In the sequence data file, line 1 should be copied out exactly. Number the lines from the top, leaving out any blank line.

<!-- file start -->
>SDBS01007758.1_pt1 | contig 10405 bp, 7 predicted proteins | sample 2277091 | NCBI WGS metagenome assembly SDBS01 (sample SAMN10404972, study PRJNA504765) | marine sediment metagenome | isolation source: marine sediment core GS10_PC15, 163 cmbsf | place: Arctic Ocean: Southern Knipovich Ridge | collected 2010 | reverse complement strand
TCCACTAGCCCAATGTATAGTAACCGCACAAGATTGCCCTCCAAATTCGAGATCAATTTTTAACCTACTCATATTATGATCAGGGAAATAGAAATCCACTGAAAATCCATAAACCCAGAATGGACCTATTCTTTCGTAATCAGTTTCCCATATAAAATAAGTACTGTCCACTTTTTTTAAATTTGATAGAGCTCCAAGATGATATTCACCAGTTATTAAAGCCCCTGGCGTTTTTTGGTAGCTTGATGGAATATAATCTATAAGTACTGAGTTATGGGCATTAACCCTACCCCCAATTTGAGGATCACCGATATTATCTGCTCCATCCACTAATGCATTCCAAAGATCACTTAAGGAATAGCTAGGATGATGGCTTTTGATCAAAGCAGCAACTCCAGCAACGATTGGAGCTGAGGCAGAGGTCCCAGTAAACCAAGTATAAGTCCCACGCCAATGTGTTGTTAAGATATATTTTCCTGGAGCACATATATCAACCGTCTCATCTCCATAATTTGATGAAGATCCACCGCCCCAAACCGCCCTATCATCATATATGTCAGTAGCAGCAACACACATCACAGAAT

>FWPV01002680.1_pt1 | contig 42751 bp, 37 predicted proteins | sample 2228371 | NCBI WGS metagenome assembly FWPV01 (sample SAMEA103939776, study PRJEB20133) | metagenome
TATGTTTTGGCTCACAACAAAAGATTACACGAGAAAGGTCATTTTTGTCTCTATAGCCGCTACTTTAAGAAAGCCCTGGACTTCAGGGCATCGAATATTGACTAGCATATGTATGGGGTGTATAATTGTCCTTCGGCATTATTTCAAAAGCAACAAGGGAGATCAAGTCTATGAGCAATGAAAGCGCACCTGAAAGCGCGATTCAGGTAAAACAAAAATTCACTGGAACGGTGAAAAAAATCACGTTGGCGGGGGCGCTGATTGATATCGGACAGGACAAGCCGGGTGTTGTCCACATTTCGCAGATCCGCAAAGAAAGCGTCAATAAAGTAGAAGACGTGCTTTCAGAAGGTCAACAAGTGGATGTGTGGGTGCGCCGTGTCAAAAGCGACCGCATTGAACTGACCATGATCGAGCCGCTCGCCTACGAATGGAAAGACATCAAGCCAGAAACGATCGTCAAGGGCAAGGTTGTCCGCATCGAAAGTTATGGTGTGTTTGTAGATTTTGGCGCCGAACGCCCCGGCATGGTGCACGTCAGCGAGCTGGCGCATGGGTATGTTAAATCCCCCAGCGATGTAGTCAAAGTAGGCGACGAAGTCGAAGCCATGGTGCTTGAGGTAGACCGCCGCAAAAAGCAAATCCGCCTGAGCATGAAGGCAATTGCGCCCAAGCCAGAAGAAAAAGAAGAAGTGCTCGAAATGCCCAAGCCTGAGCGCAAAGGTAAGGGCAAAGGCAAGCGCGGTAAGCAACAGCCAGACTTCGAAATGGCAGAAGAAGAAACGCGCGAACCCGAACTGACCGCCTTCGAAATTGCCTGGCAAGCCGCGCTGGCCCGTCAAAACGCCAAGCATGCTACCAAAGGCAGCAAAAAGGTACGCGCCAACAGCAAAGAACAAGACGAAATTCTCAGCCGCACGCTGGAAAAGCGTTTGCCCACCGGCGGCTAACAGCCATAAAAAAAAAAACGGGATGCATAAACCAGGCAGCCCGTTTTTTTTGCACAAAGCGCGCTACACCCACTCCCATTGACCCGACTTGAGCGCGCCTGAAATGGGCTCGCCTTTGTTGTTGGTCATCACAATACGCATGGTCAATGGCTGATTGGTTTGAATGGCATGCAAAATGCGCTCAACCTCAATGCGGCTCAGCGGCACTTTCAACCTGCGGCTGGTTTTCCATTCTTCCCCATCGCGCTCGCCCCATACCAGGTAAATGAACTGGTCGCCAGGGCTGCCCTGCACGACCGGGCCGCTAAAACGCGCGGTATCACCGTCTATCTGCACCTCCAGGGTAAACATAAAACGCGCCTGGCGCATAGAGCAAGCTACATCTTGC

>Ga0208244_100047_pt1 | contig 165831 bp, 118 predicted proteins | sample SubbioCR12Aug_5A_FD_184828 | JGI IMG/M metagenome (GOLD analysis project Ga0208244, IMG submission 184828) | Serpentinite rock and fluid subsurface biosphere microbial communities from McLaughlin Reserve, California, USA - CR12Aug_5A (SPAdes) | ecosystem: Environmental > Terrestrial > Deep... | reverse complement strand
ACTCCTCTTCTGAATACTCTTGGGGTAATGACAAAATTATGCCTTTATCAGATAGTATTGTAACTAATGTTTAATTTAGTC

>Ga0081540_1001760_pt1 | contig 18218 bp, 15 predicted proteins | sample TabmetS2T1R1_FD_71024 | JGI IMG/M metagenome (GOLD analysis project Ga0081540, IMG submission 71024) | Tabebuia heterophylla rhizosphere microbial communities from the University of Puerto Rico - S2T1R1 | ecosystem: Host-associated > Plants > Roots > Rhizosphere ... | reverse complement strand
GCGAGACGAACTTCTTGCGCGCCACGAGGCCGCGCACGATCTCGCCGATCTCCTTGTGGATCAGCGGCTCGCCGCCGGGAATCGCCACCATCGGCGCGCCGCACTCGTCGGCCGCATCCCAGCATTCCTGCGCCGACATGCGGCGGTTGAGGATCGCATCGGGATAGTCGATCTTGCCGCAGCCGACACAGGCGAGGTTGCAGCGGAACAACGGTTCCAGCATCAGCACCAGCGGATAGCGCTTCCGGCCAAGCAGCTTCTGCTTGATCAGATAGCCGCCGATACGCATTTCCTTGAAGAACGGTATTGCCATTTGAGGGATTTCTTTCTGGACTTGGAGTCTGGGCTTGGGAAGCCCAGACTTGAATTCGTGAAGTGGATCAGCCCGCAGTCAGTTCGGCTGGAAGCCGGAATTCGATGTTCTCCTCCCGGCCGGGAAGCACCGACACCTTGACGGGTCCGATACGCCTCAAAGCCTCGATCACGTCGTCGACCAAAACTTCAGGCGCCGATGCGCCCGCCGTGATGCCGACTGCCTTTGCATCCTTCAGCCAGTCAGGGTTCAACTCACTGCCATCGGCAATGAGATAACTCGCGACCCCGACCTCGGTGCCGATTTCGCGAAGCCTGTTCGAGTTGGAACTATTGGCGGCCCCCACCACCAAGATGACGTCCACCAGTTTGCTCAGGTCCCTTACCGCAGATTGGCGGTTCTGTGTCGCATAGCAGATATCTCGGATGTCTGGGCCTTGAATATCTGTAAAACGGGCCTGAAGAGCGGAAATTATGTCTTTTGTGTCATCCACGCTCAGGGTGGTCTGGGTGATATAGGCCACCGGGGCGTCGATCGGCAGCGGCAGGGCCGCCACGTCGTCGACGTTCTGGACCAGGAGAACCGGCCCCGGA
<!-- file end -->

>SDBS01007758.1_pt1 | contig 10405 bp, 7 predicted proteins | sample 2277091 | NCBI WGS metagenome assembly SDBS01 (sample SAMN10404972, study PRJNA504765) | marine sediment metagenome | isolation source: marine sediment core GS10_PC15, 163 cmbsf | place: Arctic Ocean: Southern Knipovich Ridge | collected 2010 | reverse complement strand